However, given COVID-19, both firms have noted a shift in user behavior as the need for and awareness around such services has grown, and people begin to adapt their behavior to new circumstances. For example, there has already been a noticeable change in the method people choose to receive remittances. In some markets, they’ve seen a 100% increase in those opting to receive remittances digitally via mobile money or bank transfers, versus a cash payout, Marques noted.
To rapidly adapt to this new reality, both Chipper Cash and WorldRemit have doubled down on improving the speed and reliability of their platforms, while maintaining a regular flow of communication with their customers. “We have been obsessed about communicating,” Marques said, “Our COVID website page is updated so frequently. We’re constantly feeding what’s happening back to our customers.” The team is also focused on making customers aware if a transaction may be delayed due to a lockdown, in order to set expectations and retain trust.
Similarly, Levine explained how Chipper Cash is working to ensure quick turnaround times to keep building user trust. In a time where digital has become the new reality, Chipper Cash also relies on community feedback and communication to stay in close contact with its users. They also work to ensure customer support is available at all times to maintain trust and ensure a smooth experience.
3. New and unexpected partnerships across players and industries are forming out of necessity during the COVID-19 crisis
“This moment is really one in which different industries and players within one industry realize they need each other to survive” – Alicia Levine
Forbes notes fintech companies can be the answer to jumpstarting the economy in the face of COVID-19. Even within Catalyst Fund’s own portfolio, several early-stage fintech companies have rapidly pivoted their own financial delivery models to adapt to the effects of nationwide lockdowns. From innovations in insurtech, e-commerce and marketplaces, to financing for small businesses and digital infrastructure, innovators are battling the pandemic from the frontlines.
While governments have traditionally relied on bigger banks and mainstream financial institutions to disburse loans, they are now backing fintech companies that are already adept at lending digitally and relatively painlessly, and are able to reach underserved populations in ways banks cannot. Marques noted that in Zimbabwe, international remittance service providers were initially excluded from the list of essential services during lockdown policy. However, the WorldRemit team advised the Central Bank of Zimbabwe on a directive to include international remittance providers as part of an amended policy, which enabled these services to continue.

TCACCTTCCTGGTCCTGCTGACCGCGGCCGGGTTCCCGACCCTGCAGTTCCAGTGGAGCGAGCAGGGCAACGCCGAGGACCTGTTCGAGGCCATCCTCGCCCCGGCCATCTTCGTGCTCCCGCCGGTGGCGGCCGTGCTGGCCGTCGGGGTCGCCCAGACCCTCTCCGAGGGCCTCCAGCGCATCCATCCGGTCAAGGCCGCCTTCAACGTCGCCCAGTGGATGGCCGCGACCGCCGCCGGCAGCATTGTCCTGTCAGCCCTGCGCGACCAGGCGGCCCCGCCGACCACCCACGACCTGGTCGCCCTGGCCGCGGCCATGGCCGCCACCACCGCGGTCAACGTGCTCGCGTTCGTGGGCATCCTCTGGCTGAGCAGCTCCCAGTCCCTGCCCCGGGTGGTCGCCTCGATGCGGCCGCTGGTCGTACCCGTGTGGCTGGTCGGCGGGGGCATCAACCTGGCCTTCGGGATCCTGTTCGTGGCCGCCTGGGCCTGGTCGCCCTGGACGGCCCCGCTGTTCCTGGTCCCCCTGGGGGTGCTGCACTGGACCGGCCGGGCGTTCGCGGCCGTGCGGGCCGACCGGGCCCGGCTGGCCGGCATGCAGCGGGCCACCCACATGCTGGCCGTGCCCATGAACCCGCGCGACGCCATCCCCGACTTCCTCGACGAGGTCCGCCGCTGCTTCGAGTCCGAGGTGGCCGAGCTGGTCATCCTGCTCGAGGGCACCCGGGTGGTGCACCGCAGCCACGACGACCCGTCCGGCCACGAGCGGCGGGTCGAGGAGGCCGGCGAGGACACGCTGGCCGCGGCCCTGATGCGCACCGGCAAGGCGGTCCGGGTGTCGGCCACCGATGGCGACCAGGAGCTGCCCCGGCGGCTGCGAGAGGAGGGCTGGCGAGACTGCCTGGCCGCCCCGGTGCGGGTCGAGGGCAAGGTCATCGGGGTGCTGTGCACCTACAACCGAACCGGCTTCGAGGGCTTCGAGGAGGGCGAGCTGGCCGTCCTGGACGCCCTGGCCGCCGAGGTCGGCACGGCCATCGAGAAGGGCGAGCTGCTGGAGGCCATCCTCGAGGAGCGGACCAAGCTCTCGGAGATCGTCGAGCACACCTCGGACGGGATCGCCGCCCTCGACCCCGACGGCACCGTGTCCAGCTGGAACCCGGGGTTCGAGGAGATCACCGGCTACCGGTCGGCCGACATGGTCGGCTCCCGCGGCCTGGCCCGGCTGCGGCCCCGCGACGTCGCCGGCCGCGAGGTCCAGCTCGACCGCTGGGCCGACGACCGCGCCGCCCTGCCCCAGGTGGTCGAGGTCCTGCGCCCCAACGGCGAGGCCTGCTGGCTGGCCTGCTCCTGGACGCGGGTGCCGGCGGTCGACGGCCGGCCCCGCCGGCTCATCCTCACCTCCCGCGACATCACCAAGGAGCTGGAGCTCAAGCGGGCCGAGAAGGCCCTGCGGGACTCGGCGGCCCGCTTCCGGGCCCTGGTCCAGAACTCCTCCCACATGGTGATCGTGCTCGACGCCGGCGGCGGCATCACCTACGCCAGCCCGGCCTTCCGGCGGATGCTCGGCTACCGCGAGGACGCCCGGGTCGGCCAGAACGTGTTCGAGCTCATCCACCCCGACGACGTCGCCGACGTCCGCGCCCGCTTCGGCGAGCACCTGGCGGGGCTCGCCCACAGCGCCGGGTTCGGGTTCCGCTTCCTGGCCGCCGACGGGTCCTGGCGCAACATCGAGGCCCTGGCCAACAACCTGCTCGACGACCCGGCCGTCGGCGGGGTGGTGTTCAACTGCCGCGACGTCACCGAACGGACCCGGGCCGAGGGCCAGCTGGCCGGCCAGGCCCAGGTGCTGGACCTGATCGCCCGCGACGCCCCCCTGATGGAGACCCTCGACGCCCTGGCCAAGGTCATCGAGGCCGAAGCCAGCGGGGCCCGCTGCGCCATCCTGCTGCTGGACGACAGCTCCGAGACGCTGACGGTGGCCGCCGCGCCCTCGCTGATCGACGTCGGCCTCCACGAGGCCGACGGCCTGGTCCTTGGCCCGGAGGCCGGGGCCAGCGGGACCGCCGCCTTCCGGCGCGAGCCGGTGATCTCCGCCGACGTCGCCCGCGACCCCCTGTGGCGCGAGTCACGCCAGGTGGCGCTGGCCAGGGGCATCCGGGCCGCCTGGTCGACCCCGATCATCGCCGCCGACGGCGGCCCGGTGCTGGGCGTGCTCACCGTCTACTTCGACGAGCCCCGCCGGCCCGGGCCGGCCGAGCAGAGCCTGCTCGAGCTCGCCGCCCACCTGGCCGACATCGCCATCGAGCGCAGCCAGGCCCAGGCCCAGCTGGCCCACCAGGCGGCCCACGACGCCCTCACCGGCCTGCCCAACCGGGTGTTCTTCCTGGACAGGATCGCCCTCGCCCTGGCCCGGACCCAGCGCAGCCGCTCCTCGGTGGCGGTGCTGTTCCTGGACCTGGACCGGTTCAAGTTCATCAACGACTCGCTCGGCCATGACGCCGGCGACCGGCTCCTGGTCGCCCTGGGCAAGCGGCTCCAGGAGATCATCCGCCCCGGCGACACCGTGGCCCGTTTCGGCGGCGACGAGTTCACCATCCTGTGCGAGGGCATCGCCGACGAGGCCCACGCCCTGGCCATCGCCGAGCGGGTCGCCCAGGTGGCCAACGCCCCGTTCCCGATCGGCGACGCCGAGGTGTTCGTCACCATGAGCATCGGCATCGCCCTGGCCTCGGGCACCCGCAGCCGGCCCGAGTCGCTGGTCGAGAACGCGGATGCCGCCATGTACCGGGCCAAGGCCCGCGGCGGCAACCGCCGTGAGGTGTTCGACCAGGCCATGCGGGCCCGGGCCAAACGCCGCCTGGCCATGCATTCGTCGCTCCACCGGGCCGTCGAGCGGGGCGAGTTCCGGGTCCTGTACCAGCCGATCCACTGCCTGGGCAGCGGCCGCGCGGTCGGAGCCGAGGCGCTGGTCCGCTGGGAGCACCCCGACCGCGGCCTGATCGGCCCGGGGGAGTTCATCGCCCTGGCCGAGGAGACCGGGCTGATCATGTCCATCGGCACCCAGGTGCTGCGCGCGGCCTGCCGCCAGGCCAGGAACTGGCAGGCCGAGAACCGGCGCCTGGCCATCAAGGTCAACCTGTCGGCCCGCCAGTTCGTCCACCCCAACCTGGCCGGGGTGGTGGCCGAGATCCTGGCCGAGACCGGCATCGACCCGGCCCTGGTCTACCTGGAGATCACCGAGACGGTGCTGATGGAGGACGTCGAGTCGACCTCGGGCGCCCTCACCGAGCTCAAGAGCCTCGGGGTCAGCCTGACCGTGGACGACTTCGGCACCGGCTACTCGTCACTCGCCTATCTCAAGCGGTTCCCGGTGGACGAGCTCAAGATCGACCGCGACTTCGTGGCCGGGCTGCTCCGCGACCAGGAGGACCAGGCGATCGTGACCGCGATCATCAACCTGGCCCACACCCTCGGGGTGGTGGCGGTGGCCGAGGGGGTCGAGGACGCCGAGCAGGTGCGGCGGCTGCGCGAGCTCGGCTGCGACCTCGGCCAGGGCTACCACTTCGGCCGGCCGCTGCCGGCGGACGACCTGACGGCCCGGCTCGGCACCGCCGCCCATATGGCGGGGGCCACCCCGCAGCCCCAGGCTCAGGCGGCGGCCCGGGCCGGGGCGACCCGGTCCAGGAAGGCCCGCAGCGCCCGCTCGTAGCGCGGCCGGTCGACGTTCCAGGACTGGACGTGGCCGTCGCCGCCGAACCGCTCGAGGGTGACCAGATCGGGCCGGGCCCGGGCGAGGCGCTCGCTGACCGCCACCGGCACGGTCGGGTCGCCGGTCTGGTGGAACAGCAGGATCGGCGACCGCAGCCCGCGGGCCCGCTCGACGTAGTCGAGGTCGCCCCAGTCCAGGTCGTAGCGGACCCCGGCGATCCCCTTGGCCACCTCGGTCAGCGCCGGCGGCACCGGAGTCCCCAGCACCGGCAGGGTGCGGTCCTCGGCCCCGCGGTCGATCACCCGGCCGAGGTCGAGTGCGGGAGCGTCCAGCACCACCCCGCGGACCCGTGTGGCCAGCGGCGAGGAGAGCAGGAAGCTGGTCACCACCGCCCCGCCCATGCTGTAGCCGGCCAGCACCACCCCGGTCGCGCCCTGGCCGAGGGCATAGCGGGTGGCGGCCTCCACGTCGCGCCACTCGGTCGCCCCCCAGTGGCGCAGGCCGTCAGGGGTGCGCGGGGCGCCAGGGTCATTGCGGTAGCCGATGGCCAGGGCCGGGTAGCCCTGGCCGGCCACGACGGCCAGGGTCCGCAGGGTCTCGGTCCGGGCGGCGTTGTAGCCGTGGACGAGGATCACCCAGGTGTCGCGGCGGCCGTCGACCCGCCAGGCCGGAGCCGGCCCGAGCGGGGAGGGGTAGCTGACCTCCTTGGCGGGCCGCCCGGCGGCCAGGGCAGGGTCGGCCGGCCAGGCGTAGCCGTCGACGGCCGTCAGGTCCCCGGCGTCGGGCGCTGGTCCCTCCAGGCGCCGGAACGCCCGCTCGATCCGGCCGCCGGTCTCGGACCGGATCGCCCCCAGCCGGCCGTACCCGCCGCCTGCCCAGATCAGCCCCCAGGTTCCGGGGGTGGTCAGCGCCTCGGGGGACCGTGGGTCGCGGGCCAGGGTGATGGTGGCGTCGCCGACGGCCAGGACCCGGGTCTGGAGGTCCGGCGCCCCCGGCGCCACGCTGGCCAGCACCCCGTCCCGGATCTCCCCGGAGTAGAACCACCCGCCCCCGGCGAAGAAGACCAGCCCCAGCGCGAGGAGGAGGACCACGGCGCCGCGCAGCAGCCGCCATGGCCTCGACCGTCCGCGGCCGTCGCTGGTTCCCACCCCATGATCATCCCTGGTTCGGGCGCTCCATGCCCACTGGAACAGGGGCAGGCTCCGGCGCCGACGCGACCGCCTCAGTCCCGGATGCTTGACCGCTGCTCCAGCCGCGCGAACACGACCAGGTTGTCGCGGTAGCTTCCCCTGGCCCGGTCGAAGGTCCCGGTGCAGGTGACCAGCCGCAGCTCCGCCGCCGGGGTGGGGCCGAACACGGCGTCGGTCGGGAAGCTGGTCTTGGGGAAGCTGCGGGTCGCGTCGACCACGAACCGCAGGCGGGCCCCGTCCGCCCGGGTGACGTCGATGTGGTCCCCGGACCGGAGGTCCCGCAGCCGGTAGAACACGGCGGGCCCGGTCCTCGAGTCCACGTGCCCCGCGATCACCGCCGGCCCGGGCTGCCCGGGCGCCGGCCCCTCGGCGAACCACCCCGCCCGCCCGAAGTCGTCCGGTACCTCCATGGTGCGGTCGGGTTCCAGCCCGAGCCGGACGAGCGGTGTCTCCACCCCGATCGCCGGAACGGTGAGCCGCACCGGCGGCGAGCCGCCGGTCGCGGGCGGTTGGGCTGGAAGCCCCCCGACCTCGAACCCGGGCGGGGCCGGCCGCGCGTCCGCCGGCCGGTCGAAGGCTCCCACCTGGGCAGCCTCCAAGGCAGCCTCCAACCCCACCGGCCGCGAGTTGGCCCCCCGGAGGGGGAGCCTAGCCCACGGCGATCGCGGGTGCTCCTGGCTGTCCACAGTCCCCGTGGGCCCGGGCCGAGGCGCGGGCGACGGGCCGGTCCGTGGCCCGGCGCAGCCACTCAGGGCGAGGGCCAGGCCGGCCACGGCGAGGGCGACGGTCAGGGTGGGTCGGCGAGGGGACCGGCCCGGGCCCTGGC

However, this has not necessarily been the case across the board. Levine noted that right now is the opportunity for governments and regulators to move quickly to allow fintech companies and digital financial service providers to have a clearer path in places where there continue to be hurdles and barriers. She explains that there has been a global trend of unexpected partnerships, among corporates, startups and governments, between and within industries, that were birthed out of necessity in the face of the crisis.
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Early data already suggests a sharp increase in the use of fintech apps and digital financial services since the pandemic hit. Looking ahead to the post-COVID reality, both Marques and Levine were confident that the upward trend in digital adoption would continue. Marques noted that while some might revert to old habits when the crisis ends, we will continue to see movement toward a cashless society and further adoption of digital financial services, following the precedent set by other initiatives that have become widespread, like chip and pin.
“Many experts predict this will bring the end of cash,” she said. “There are so many initiatives around the world to move toward a cashless society that it is inevitable – it’s just a matter of speed. The condition we’re living in globally will accelerate this adoption. And WorldRemit is right in the middle with our value proposition.”